Melanoma Cells Metastasize When Key Calcium Entry Pathway is Suppressed, Study Shows

PHILADELPHIA (September 27, 2022)—Researchers at Fox Chase Cancer Center have identified a new cellular pathway that plays a key role in causing melanoma to become invasive and hastening its spread.

Specifically, their study, which was published recently, shows how a system that mediates the entry of calcium into cells can be suppressed to promote metastasis, the spread of cancer cells from the place where they first formed to another part of the body. This was very surprising, since there have been other studies showing that boosting calcium signals causes metastasis.

“We’re showing that modest suppression of calcium signals has its own effect. We describe it as a ‘Goldilocks effect,’ where promoting calcium signals may very well be pro-metastatic and blocking calcium signals may very well block metastasis, but modestly weakened calcium signals make the cells go a little crazy,” said Jonathan Soboloff, PhD, a professor in the Blood Cell Development and Function research program at Fox Chase.

“Contrary to previous understanding, the relationship between calcium and cancer is not linear, but rather depends on context,” said Scott Gross, PhD, the first author of the study and a recent graduate of the Soboloff group, who is now a research scientist at Eliksa Therapeutics. “This has implications not only for melanoma but, potentially, many other malignancies.”

The team focused on a process called store-operated calcium entry, or SOCE, which senses when intracellular calcium stores are low and signals the cell to open calcium channels to refill these stores. They found that exposing melanoma cells to UV radiation triggered cholesterol biosynthesis, which in turn suppressed SOCE, causing the melanoma cells to metastasize.

They also found that suppressing SOCE with drugs alone produced the same result, indicating that it’s the calcium entry pathway itself that drives metastasis and that UV radiation isn’t required for the process to take place. Restoring normal SOCE function prevented metastasis.

Further analysis found that suppressing the uptake of calcium led to metabolic changes and the formation of glycoproteins, proteins with sugars attached to them which are already known to promote metastatic cancer growth.

Researchers demonstrated the effect in lab and mouse models and also repeated their results in human melanoma cells freshly isolated from patients. The findings could contribute to ongoing research looking at the potential of statin drugs, which are used to lower cholesterol, to block melanoma metastasis.

“We’re not the first people to talk about statins in melanoma, but we’re providing a mechanism for why statins might be having this effect. Statins block cholesterol levels, and we’re showing cholesterol as an integral piece in the middle of this process,” said Soboloff, who is also a professor in the Department of Cancer and Cellular Biology and the Fels Cancer Institute for Personalized Medicine at the Lewis Katz School of Medicine at Temple University.

Soboloff said that melanoma forms in the basal layer of the skin, a low-calcium environment, but that when it metastasizes it must enter other parts of the body where calcium levels are higher. That could explain why decreasing the activity of calcium channels would be advantageous for melanoma cells. It could also suggest that other types of cancer might not respond to SOCE suppression in the same way, he noted.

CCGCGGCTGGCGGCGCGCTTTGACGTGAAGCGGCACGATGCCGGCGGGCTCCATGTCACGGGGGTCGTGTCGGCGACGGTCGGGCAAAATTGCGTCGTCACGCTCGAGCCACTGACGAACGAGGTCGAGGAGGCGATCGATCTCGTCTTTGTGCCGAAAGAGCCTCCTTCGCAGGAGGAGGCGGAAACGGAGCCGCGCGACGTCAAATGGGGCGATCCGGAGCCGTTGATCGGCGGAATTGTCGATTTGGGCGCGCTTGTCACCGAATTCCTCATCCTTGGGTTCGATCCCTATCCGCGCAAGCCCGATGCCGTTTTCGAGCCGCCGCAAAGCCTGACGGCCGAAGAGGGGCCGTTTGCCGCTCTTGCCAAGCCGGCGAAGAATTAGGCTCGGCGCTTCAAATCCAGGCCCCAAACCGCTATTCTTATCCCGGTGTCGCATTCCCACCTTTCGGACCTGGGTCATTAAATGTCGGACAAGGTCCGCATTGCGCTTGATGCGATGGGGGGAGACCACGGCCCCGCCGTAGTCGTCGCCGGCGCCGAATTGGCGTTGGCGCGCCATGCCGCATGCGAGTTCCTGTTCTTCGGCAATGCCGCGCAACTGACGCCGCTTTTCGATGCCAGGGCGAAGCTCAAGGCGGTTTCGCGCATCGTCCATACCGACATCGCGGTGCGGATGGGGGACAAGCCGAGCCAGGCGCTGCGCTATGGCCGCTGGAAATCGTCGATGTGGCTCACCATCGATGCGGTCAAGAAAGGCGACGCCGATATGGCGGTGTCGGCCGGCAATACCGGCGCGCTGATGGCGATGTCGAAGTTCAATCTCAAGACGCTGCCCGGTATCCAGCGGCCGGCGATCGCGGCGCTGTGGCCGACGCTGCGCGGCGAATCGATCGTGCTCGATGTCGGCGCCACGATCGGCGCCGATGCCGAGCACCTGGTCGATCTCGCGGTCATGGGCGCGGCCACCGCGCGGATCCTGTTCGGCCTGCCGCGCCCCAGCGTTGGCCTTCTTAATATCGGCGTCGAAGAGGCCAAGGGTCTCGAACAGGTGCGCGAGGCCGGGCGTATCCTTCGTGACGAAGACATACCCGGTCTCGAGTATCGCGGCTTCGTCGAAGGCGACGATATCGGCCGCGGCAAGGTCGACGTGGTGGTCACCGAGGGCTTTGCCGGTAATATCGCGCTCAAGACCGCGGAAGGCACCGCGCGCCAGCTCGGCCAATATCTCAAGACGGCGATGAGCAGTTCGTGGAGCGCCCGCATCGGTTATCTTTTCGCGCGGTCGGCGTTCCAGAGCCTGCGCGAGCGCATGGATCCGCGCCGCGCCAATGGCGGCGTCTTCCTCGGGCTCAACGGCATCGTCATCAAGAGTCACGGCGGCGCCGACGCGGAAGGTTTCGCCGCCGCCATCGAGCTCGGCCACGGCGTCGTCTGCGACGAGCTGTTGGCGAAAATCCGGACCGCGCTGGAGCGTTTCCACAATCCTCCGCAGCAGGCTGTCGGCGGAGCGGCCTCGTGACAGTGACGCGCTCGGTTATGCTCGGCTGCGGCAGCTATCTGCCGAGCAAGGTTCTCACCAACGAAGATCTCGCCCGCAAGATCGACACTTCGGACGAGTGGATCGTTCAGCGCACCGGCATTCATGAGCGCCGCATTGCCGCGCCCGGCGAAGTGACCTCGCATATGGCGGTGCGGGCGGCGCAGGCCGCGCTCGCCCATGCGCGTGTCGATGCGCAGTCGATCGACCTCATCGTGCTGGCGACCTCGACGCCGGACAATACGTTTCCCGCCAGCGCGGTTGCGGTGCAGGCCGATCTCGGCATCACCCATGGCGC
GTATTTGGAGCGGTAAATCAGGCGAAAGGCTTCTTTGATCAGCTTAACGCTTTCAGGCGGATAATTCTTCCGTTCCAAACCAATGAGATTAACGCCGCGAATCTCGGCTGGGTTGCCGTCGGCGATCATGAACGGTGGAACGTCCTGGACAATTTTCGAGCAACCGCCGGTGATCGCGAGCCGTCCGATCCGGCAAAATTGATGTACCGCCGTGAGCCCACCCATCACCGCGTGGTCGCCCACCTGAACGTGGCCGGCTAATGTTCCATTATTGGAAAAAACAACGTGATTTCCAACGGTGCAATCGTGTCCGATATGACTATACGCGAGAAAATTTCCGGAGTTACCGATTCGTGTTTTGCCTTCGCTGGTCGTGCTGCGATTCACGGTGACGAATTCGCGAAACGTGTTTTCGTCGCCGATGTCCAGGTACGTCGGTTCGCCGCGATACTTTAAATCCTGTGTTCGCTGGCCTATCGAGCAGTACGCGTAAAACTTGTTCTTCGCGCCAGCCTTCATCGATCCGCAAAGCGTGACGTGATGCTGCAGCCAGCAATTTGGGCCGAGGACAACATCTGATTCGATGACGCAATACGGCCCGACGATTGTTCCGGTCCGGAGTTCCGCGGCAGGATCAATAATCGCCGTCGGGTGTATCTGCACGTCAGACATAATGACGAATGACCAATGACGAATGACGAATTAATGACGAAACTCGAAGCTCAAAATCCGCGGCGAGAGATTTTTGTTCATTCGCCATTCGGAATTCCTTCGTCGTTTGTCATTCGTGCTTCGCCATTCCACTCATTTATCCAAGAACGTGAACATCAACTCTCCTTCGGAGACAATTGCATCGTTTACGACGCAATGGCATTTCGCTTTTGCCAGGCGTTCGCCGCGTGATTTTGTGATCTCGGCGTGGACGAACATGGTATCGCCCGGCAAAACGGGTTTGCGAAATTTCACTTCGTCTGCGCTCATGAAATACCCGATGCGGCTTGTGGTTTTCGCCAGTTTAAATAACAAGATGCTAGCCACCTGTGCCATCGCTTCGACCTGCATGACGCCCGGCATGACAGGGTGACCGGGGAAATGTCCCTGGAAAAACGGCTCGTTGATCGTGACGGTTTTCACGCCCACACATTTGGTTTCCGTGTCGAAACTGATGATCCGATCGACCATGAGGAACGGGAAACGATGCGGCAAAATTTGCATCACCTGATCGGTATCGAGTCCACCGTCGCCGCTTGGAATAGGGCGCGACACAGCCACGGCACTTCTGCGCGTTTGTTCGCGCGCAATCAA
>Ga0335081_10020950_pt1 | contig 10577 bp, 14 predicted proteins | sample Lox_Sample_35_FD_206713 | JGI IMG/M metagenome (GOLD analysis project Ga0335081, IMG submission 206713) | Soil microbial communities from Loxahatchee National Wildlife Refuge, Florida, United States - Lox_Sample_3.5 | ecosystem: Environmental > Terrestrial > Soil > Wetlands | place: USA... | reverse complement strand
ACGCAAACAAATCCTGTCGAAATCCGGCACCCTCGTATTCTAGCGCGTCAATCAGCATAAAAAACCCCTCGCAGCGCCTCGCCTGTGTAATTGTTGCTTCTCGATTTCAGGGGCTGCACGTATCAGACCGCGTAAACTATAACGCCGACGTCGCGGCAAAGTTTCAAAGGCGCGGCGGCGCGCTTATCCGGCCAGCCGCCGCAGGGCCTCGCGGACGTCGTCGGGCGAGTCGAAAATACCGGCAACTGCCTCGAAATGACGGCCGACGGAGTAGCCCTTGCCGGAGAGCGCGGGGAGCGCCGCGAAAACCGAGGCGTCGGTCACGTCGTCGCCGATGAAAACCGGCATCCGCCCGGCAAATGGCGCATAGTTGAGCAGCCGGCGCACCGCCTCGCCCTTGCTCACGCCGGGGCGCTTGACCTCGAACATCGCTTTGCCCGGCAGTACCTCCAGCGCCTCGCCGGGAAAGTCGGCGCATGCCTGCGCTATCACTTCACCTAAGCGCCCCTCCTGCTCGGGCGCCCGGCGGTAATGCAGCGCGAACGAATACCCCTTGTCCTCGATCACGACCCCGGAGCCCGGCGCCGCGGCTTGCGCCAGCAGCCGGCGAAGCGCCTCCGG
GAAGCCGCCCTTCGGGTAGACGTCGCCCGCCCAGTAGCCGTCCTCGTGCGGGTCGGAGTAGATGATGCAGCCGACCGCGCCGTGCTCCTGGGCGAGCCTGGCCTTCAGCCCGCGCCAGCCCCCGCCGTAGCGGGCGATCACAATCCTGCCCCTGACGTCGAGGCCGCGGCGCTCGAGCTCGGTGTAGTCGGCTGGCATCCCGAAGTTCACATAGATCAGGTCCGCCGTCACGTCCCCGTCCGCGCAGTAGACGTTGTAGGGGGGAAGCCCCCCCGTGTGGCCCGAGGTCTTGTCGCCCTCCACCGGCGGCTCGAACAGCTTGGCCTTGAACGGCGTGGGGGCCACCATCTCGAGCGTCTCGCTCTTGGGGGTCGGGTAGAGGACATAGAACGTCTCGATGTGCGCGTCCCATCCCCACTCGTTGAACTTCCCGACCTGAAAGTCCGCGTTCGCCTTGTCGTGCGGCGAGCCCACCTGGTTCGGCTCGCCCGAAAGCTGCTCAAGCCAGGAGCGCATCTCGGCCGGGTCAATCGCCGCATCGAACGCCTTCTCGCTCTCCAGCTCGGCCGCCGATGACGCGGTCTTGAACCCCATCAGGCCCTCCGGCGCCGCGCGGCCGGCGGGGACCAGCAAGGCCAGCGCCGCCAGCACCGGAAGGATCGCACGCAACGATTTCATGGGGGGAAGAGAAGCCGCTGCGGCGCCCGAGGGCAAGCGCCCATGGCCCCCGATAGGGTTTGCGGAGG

As a follow-up, researchers hope to determine which glycoproteins are formed when SOCE is disrupted. They also want to zero in on the immediate changes that happen in a melanoma cell after UV exposure.

“This paper focuses on events that happen weeks after exposure,” Soboloff said. “We’d like to know what happens right away and what the early events are that lead to these longer-term changes.”

The paper, “Suppression of Ca2 Signaling Enhances Melanoma Progression,” was published in The EMBO Journal.

Fox Chase Cancer Center (Fox Chase), which includes the Institute for Cancer Research and the American Oncologic Hospital and is a part of Temple Health, is one of the leading comprehensive cancer centers in the United States. Founded in 1904 in Philadelphia as one of the nation’s first cancer hospitals, Fox Chase was also among the first institutions to be designated a National Cancer Institute Comprehensive Cancer Center in 1974. Fox Chase is also one of just 10 members of the Alliance of Dedicated Cancer Centers. Fox Chase researchers have won the highest awards in their fields, including two Nobel Prizes. Fox Chase physicians are also routinely recognized in national rankings, and the Center’s nursing program has received the Magnet recognition for excellence five consecutive times. Today, Fox Chase conducts a broad array of nationally competitive basic, translational, and clinical research, with special programs in cancer prevention, detection, survivorship, and community outreach. It is the policy of Fox Chase Cancer Center that there shall be no exclusion from, or participation in, and no one denied the benefits of, the delivery of quality medical care on the basis of race, ethnicity, religion, sexual orientation, gender, gender identity/expression, disability, age, ancestry, color, national origin, physical ability, level of education, or source of payment.

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